All told, Evil Urges has already been (and will continue to be) lauded as the record we hoped for, a promise delivered, the sound of a band finally making The Leap into greatness. And it's certainly worthy of praise. My criticism of Evil Urges could end up being an entirely subjective one, which is that (to me) it has ten really good songs and absolutely none of MMJ's greatest songs. While "Aluminum Park" feels like this record's "Anytime," it doesn't soar to the latter's heights, or reach the self-referential transcendence of "but did I find another way to communicate." While "I'm Amazed" is an exceedingly likable song, its hook just isn't as sturdy or its melody as infectious as Z's first single, "Off the Record." While the record definitely goes in expansive, instrumental directions (and almost always successfully), no one composition has the power of "One Big Holiday's" guitar leads, or the beauty of "I Will Sing You Songs," or the joy of "Mahgeetah." And certainly none of the slower ballads are as immediately gorgeous as "Golden" or "Gideon."
Then there's the production of the record. While it should be praised for blending seemingly disparate influences into a homogeneous whole, it still feels occasionally flat. For example, the intro to "Evil Urges" builds into verse one, only when it finally lands on the downbeat and James begins singing, it feels less like a resounding opener and more like a false start. At moments like that, I can't help but feel like they sacrificed some of the band's raw power in order to smooth out the record's overall sound and make way for sonic consistency in later tracks.
These two issues--consistently very good songs (if a paucity of newfound "classics"), and a vexing production style--remind me of another excellent record by another Pantheon band. Pearl Jam's Binaural. While some people dismissed Binaural as B-grade Pearl Jam, I always found it remarkable for its consistency song-to-song. While no one track would ever become my favorite Pearl Jam song, the entire record is exceedingly listenable and without real weakness. It might not ever be Pearl Jam at their absolute best, but it's almost always Pearl Jam at their "very good." The album was admittedly held back by the "binaural" recording technique they experimented with, which placed Eddie's vocals further back in the mix. I can't help but see many similarities between Binaural and Evil Urges, both as remarkably solid records that might never be classics. Is it better to be consistently very good, or occasionally jaw-droppingly great?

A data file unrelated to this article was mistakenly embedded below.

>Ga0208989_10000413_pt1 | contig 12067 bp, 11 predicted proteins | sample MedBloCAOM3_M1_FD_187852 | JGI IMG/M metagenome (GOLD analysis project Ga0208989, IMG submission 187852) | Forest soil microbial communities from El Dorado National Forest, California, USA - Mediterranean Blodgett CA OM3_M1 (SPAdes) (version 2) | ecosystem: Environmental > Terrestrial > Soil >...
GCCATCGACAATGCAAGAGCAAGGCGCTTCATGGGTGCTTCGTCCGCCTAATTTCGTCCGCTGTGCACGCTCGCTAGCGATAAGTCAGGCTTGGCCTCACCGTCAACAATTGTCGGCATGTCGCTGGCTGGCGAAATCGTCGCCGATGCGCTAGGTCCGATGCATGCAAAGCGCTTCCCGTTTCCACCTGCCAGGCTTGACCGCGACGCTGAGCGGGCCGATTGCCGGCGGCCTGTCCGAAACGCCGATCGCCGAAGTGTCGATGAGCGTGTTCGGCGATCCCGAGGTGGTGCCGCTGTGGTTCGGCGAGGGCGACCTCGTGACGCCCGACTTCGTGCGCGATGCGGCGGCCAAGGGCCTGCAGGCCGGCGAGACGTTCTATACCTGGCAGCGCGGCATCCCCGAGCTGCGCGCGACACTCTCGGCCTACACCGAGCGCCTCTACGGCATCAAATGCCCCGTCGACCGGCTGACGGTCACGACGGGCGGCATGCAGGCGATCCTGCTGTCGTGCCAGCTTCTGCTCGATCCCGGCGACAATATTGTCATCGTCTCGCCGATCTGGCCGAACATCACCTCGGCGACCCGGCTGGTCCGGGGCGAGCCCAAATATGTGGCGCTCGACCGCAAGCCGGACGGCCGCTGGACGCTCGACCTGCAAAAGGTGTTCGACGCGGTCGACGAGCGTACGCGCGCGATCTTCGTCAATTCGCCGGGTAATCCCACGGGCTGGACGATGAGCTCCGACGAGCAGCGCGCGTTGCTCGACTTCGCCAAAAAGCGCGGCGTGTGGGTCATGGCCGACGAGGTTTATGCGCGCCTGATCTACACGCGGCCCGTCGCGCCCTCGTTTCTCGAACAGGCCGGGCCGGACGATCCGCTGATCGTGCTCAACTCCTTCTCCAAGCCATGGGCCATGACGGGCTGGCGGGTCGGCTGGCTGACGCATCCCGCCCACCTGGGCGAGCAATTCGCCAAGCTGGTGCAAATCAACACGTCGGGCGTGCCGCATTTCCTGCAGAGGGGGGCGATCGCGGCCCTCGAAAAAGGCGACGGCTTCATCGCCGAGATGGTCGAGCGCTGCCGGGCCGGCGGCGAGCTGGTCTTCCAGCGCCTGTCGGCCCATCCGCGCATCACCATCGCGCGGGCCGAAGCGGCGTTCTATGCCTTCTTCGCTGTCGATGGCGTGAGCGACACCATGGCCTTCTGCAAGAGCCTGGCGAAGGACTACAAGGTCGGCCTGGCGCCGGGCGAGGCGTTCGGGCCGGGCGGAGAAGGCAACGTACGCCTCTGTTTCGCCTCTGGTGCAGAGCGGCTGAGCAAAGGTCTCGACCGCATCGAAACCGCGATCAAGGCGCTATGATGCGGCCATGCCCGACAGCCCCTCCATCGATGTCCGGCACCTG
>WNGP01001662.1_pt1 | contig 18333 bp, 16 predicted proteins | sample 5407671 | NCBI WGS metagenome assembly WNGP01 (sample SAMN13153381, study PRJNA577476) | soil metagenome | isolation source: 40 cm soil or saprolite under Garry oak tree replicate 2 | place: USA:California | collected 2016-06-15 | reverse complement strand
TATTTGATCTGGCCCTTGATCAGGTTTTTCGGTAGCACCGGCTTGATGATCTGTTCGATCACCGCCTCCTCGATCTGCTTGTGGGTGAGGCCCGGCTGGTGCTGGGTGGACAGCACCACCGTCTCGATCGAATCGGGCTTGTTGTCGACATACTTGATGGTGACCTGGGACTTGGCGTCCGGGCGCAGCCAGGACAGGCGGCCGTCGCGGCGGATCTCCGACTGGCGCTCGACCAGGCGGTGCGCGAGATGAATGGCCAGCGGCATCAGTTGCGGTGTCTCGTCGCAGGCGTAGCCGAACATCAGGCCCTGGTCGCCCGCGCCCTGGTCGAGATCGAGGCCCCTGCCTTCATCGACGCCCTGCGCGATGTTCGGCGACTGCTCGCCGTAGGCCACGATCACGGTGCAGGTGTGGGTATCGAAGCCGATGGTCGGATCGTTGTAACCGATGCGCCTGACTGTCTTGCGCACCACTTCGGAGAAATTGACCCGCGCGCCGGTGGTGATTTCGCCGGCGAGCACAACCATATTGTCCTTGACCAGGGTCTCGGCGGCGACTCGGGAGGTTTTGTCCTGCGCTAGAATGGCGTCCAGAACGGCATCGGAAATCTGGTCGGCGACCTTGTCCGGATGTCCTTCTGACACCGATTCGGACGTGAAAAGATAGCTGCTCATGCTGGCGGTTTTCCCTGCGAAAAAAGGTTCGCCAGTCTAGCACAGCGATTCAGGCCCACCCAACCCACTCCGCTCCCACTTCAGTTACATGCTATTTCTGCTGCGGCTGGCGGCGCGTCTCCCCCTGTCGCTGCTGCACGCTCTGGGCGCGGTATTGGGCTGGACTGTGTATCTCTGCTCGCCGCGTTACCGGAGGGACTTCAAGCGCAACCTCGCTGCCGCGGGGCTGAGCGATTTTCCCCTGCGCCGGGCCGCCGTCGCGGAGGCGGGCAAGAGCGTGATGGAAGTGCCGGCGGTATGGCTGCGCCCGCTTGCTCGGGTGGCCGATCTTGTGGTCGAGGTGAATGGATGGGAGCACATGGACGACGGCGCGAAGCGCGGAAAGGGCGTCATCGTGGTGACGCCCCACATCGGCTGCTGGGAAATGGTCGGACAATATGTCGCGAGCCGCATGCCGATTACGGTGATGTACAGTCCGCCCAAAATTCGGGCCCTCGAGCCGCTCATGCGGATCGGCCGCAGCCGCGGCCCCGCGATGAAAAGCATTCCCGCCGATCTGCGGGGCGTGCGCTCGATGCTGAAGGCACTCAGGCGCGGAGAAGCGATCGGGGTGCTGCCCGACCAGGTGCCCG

Of course, the answer probably doesn't matter. What was one band's "valley" has indeed become another band's "peak," as reviews for Evil Urges are calling it My Morning Jacket's greatest album to date. If the mainstream media is always the last to know, then its reception of Evil Urges might very well be a delayed reaction to the scope of influence and overall brilliance of It Still Moves and Z. The truth is that, while this new record is prompting the coronation ceremony, My Morning Jacket should have been crowned after Z, and certainly should've been considered "Prince in Waiting" after It Still Moves. The remarkable thing isn't that they've made another stellar record...it's that, for some reason, this stellar record is the one that broke.
Timing is everything, I suppose. With My Morning Jacket, it's much better late than never.
Been working on it from the start,
P.S. Enough about me...what do YOU think of the new MMJ???